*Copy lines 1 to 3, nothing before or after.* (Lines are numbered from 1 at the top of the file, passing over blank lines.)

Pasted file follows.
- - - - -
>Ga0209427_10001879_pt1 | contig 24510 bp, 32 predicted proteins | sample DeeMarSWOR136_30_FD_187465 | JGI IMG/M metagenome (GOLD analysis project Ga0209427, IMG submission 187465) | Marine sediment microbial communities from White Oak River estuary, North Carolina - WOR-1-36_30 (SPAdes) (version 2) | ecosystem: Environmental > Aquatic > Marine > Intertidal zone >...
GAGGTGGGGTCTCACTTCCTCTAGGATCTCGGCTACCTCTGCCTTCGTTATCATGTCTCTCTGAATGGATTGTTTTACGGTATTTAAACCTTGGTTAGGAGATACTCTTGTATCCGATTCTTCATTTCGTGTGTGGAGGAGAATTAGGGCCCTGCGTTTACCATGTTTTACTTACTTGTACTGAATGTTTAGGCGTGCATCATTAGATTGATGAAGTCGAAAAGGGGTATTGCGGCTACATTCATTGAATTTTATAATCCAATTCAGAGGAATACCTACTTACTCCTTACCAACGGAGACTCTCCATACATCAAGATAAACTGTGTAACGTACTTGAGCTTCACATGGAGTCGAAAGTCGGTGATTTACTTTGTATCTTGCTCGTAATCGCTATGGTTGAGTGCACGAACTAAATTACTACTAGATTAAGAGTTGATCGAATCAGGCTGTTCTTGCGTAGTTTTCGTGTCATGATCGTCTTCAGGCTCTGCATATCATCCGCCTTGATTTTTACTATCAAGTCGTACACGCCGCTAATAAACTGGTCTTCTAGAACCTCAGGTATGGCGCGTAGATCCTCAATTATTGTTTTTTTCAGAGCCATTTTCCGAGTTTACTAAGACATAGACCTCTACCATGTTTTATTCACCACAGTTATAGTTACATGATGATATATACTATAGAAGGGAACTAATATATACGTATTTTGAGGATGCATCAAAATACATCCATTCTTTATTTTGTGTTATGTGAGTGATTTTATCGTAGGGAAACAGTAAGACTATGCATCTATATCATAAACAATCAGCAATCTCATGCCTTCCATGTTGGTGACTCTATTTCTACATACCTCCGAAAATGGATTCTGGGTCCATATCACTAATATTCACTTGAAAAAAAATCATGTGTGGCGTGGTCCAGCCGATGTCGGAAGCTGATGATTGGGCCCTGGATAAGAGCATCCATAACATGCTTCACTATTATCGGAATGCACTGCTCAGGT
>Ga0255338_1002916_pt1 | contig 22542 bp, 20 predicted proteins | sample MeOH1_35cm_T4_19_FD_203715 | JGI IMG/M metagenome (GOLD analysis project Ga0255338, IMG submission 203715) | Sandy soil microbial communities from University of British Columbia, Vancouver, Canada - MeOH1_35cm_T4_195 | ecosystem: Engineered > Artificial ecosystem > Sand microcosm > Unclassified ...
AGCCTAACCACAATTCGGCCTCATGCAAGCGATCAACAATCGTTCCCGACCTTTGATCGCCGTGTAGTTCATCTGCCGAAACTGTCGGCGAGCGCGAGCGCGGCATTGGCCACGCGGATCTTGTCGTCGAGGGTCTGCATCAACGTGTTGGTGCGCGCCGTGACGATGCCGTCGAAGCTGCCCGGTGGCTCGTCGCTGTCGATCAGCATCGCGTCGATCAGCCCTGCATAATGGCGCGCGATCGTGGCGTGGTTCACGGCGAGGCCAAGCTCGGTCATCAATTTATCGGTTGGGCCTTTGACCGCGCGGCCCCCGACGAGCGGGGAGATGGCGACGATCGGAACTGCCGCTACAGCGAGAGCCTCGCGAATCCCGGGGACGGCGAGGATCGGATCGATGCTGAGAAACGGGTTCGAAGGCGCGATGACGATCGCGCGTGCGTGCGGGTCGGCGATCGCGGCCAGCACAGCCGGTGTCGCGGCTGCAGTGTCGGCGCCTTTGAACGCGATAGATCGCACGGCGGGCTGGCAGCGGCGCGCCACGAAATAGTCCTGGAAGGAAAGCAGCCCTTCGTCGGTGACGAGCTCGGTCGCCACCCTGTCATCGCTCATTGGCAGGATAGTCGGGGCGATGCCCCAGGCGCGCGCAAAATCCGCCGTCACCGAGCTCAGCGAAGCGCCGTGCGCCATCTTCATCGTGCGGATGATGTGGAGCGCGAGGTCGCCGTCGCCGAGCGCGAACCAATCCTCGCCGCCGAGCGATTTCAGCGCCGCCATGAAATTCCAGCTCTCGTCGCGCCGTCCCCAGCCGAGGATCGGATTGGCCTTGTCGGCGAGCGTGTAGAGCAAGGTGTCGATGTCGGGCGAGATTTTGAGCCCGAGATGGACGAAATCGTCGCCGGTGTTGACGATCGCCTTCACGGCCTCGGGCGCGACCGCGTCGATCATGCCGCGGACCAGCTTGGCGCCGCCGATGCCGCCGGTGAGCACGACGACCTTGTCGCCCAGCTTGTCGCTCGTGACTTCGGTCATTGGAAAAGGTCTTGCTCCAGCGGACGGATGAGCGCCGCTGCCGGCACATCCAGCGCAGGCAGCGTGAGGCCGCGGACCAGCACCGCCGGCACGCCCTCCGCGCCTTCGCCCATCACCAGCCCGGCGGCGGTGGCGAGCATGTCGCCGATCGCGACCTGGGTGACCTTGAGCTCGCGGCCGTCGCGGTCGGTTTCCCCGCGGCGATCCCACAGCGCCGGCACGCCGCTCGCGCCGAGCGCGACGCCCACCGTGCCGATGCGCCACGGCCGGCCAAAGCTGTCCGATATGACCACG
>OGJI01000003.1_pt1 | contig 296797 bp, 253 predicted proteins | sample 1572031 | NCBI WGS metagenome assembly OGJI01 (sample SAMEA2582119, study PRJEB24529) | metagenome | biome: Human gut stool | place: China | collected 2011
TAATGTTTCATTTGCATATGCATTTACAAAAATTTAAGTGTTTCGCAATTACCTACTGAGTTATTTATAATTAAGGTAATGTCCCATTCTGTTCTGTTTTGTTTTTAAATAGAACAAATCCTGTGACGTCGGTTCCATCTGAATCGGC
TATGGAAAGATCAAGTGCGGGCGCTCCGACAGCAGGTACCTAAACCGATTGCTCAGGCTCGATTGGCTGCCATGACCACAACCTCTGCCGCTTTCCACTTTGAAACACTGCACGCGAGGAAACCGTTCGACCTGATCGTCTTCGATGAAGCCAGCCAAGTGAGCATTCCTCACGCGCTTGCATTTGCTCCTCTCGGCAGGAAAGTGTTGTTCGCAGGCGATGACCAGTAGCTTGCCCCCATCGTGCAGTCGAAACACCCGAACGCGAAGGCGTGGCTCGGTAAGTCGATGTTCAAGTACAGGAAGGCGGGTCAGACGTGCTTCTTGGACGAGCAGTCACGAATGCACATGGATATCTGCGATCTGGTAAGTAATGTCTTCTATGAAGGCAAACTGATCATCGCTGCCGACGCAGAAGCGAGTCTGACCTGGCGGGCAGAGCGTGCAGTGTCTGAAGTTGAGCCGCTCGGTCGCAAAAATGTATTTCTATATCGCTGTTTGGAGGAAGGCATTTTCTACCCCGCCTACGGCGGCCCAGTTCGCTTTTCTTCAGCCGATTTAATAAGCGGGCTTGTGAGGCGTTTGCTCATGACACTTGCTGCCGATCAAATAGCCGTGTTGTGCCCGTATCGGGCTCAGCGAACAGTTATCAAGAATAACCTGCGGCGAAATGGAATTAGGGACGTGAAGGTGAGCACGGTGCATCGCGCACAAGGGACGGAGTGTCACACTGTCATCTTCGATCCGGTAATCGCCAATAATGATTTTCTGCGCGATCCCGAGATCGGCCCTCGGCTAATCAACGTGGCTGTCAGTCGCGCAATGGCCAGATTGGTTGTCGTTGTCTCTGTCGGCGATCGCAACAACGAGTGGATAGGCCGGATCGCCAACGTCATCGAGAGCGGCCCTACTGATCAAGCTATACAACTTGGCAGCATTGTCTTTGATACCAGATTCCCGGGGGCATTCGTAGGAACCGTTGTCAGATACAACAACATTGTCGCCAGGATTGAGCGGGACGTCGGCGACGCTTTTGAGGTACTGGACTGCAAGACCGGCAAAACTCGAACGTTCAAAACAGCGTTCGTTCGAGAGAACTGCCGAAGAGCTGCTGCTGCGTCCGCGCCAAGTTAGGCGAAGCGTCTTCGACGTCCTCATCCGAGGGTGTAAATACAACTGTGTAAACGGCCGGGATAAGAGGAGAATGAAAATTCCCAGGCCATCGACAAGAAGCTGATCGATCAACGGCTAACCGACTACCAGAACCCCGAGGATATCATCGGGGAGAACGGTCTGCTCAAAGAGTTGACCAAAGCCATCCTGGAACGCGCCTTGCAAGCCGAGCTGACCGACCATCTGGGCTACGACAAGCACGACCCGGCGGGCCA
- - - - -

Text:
>Ga0209427_10001879_pt1 | contig 24510 bp, 32 predicted proteins | sample DeeMarSWOR136_30_FD_187465 | JGI IMG/M metagenome (GOLD analysis project Ga0209427, IMG submission 187465) | Marine sediment microbial communities from White Oak River estuary, North Carolina - WOR-1-36_30 (SPAdes) (version 2) | ecosystem: Environmental > Aquatic > Marine > Intertidal zone >...
GAGGTGGGGTCTCACTTCCTCTAGGATCTCGGCTACCTCTGCCTTCGTTATCATGTCTCTCTGAATGGATTGTTTTACGGTATTTAAACCTTGGTTAGGAGATACTCTTGTATCCGATTCTTCATTTCGTGTGTGGAGGAGAATTAGGGCCCTGCGTTTACCATGTTTTACTTACTTGTACTGAATGTTTAGGCGTGCATCATTAGATTGATGAAGTCGAAAAGGGGTATTGCGGCTACATTCATTGAATTTTATAATCCAATTCAGAGGAATACCTACTTACTCCTTACCAACGGAGACTCTCCATACATCAAGATAAACTGTGTAACGTACTTGAGCTTCACATGGAGTCGAAAGTCGGTGATTTACTTTGTATCTTGCTCGTAATCGCTATGGTTGAGTGCACGAACTAAATTACTACTAGATTAAGAGTTGATCGAATCAGGCTGTTCTTGCGTAGTTTTCGTGTCATGATCGTCTTCAGGCTCTGCATATCATCCGCCTTGATTTTTACTATCAAGTCGTACACGCCGCTAATAAACTGGTCTTCTAGAACCTCAGGTATGGCGCGTAGATCCTCAATTATTGTTTTTTTCAGAGCCATTTTCCGAGTTTACTAAGACATAGACCTCTACCATGTTTTATTCACCACAGTTATAGTTACATGATGATATATACTATAGAAGGGAACTAATATATACGTATTTTGAGGATGCATCAAAATACATCCATTCTTTATTTTGTGTTATGTGAGTGATTTTATCGTAGGGAAACAGTAAGACTATGCATCTATATCATAAACAATCAGCAATCTCATGCCTTCCATGTTGGTGACTCTATTTCTACATACCTCCGAAAATGGATTCTGGGTCCATATCACTAATATTCACTTGAAAAAAAATCATGTGTGGCGTGGTCCAGCCGATGTCGGAAGCTGATGATTGGGCCCTGGATAAGAGCATCCATAACATGCTTCACTATTATCGGAATGCACTGCTCAGGT
>Ga0255338_1002916_pt1 | contig 22542 bp, 20 predicted proteins | sample MeOH1_35cm_T4_19_FD_203715 | JGI IMG/M metagenome (GOLD analysis project Ga0255338, IMG submission 203715) | Sandy soil microbial communities from University of British Columbia, Vancouver, Canada - MeOH1_35cm_T4_195 | ecosystem: Engineered > Artificial ecosystem > Sand microcosm > Unclassified ...